Europe and the euro, Ireland and Gerry Adams

Alasdair Macleod – 16 November 2010

Another week and another crisis: this time Europe and Ireland. The banking crisis in Europe, for that is what it really is, has been bubbling away since the credit crunch like molten lava. The European banks have over €2 trillion of PIIGS government and private sector debt on their books, and unimaginable quantities of derivatives. At the time of the first banking crisis the euro nations announced they would underwrite their private sector banks, so it became inevitable that their ability to do so would one day be challenged. This is recognised by Ireland’s apparent negotiating stance in the developing crisis, which simply put is that she believes she can face up to her own government finances, but not her private sector banking liabilities.

There are four possible outcomes or combinations to this problem: Ireland loses her fiscal sovereignty to the EU, the ECB bails out the Irish banks, Ireland leaves the euro, and Ireland defaults. We can rule out Ireland leaving the euro for the moment for analysis at a later date if required, which leaves us considering the other three. Broadly, the EU will want to direct Irish tax policy as a quid pro quo for financial and ECB support, while Ireland merely wants ECB support without EU interference. The ECB meanwhile has seen that Greece’s rescue package has already come unstuck and will insist on having greater control over Ireland’s affairs.

It would be a mistake to view EU involvement as a purely economic rescue, because its interest is driven by political motives. For example, it will want Ireland to raise corporation tax from 12.5% to European levels as part of a rescue package, not because it will help close the budget deficit (which it won’t) but because they see this as unfair competition with their own high rates. This approach betrays the socialist instinct to enforce socio-political outcomes at the expense of sound economic solutions, thereby supporting the interests of the major Euroland nations. The last thing Ireland needs is to cripple her private sector with higher taxes at Brussels’ behest, and Ireland would be wise to reject this approach as being contrary to her own self-interests.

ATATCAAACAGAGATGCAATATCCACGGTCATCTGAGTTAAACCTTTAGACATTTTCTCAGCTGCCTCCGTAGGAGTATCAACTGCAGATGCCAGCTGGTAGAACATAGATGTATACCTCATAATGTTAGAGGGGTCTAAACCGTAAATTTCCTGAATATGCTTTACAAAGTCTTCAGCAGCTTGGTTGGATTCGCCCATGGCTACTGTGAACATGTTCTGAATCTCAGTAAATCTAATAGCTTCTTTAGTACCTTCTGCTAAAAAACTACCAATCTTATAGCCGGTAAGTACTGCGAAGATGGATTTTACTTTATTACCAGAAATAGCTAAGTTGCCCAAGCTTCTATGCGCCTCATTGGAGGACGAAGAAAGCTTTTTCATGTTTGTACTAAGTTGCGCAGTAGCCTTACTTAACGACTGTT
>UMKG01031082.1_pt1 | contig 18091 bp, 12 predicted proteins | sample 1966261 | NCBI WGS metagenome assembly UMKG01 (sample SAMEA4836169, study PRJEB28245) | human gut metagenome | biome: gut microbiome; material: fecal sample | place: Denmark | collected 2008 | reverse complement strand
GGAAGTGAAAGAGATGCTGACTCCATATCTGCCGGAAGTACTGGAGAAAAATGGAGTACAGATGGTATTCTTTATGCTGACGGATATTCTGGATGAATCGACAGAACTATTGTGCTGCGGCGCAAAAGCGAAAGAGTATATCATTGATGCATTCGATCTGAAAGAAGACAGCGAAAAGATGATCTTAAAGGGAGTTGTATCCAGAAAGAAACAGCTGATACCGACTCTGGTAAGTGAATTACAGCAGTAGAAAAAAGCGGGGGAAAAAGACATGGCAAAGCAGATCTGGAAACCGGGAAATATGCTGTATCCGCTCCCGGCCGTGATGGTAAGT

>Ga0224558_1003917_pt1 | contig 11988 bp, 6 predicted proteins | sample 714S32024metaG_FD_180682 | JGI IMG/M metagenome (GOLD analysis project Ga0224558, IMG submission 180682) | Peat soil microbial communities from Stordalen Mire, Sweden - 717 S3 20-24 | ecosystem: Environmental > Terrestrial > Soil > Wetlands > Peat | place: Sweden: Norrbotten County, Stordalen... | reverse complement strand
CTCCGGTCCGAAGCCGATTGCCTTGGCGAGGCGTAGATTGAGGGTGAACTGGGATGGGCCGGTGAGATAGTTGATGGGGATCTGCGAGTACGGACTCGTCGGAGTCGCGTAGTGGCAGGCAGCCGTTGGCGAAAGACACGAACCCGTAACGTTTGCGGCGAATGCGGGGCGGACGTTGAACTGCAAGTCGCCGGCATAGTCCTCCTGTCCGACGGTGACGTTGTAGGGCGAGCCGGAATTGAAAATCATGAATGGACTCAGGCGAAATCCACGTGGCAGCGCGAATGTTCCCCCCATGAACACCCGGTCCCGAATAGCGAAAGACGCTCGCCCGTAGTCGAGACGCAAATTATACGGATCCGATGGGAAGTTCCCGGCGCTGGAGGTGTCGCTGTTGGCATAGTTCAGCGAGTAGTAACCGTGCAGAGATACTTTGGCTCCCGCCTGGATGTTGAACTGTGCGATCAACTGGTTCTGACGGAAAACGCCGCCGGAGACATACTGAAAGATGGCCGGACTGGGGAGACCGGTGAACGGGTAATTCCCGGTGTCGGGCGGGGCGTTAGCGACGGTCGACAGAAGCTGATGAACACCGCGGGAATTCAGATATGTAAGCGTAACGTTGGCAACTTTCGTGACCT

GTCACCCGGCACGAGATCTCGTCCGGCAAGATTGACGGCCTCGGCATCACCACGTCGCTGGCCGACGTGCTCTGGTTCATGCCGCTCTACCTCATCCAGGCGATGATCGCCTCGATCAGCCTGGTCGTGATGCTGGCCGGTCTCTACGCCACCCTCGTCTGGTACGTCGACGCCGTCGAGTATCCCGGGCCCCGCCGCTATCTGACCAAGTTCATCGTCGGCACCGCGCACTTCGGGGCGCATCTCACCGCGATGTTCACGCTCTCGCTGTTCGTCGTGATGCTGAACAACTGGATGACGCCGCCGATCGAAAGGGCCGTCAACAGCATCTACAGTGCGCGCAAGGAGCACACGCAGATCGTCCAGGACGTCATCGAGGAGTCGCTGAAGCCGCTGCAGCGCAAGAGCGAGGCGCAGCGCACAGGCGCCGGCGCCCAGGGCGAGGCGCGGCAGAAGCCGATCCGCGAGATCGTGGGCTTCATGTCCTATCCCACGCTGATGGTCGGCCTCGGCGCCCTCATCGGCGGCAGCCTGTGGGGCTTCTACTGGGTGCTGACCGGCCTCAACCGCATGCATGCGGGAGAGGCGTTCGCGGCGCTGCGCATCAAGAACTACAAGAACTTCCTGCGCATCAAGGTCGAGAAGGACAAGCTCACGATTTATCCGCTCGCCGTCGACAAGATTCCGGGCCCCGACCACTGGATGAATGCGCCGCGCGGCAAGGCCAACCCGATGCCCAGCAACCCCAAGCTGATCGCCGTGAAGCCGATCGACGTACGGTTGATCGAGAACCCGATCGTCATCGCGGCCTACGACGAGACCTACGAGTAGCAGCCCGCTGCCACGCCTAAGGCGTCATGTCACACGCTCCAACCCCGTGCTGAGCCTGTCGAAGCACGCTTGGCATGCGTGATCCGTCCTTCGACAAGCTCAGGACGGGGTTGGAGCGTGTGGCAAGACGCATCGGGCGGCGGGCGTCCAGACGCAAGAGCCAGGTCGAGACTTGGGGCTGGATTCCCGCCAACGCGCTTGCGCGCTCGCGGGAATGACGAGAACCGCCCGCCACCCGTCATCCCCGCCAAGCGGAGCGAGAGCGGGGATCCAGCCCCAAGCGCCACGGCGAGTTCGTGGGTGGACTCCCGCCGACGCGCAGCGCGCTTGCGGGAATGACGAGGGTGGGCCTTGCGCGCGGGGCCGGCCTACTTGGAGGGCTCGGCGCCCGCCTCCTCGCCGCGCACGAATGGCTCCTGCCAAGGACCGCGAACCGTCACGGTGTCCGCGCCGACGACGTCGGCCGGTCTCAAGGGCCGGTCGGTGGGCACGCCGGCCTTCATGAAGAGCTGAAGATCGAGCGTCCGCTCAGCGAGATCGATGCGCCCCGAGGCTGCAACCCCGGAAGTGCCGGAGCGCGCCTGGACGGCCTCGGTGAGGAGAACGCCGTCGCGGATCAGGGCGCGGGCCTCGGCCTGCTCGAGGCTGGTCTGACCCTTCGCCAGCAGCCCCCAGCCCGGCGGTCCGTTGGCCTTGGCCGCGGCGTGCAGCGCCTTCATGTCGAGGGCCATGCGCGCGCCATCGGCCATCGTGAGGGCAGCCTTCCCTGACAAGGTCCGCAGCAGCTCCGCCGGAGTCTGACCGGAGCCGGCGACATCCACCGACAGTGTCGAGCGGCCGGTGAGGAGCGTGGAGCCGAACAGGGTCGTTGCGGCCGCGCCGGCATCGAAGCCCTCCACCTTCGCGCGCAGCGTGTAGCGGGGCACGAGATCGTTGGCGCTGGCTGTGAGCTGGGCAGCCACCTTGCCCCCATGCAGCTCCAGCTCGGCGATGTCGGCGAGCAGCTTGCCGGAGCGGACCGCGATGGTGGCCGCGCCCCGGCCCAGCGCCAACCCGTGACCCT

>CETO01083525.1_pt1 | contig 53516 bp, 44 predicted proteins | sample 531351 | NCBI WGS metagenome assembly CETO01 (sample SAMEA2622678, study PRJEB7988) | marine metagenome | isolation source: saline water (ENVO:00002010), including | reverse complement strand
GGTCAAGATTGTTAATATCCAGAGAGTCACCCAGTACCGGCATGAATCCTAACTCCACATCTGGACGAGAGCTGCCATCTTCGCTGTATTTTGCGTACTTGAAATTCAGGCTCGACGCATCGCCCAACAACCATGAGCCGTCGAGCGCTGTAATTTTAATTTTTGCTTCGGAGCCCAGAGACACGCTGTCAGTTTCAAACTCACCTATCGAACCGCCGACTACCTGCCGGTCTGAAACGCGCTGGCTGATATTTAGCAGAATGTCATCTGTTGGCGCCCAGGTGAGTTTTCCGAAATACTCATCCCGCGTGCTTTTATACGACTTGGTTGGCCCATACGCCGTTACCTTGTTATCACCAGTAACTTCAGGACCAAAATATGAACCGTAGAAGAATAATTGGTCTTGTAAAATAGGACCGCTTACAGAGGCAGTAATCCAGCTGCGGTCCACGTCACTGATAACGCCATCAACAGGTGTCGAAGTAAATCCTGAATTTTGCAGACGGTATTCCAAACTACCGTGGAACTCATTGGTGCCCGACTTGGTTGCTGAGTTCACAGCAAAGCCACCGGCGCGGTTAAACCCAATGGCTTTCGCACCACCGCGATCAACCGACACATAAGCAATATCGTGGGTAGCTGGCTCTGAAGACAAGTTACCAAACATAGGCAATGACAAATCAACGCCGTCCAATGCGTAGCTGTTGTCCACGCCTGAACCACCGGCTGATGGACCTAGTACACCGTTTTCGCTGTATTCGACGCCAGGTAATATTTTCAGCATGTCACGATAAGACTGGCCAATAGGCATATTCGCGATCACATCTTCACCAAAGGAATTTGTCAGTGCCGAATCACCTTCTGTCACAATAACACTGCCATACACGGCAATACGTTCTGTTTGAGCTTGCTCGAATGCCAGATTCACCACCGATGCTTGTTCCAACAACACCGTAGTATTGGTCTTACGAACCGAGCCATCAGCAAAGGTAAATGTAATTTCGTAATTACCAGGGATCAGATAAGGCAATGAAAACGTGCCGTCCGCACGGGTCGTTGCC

Ireland is yet again being bullied to accept the playground’s unwritten rules, but if she is prepared to stand her ground, she is in a stronger negotiating position than at first appears. If she does not obtain acceptable terms from Euroland, it will not be the end of the world for Ireland, but it may be for Euroland.

The downside for Ireland on no agreement is default, which actually may have attractions compared with the long-term misery of being screwed by Brussels. We can further provoke this thought by considering a simple rhetorical question: who will emerge from their difficulties first, Iceland, or a Brussels-subordinated Ireland? Iceland, by going through her process of default is bound to recover from this painful process within a year or two, because her government is forced to face economic reality to the exclusion of socio-political preferences. Ireland under Brussels will not take the necessary economic measures, because she will be merely kept alive by the drip-feed of Brussels subsidies.

The downside for Euroland is considerably more serious. Her private sector banks and the ECB would have to write down or write off large amounts of Irish debt, followed inevitably by Portuguese and Greek debts. With Ireland, these would be only the first three dominoes to fall in an escalating crisis, eventually forcing all Euroland nations to bail out their own banks.

There is another good reason why EU control over Irish sovereignty should be resisted. The Irish struggled for centuries to rid themselves from the British, and they are unlikely to live with the reality of rule from Brussels for long. The independence movement and the IRA would have a new focus with all the horrors entailed. Perhaps it is not just coincidence that one of the shrewdest political operators in all Ireland, Gerry Adams, is resigning his parliamentary duties in Northern Ireland and Westminster to take a shoe-in seat in the Dail. He will be well-placed to spearhead an IRA revival with a campaign refocused against Brussels.

The Irish government almost certainly sees the threat from Gerry Adams, in which case she must insist on her position against the Euroland bullies. Logic suggests the Euroland bullies will eventually back down because they have most to lose. But if Ireland gives in, the EU risks a revival of separatist violence, possibly encouraging other movements such as Spain’s ETA. But there is little time to settle this because bond investors and the ECB are facing a rapidly deteriorating situation.

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Alasdair started his career as a stockbroker in 1970 on the London Stock Exchange. In those days, trainees learned everything: from making the tea, to corporate finance, to evaluating and dealing in equities and bonds. They learned rapidly through experience about things as diverse as mining shares and general economics. It was excellent training, and within nine years Alasdair had risen to become senior partner of his firm. Subsequently, Alasdair held positions at director level in investment management, and worked as a mutual fund manager. He also worked at a bank in Guernsey as an executive director. For most of his 40 years in the finance industry, Alasdair has been de-mystifying macro-economic events for his investing clients. The accumulation of this experience has convinced him that unsound monetary policies are the most destructive weapon governments use against the common man. Accordingly, his mission is to educate and inform the public in layman’s terms what governments do with money and how to protect themselves from the consequences.

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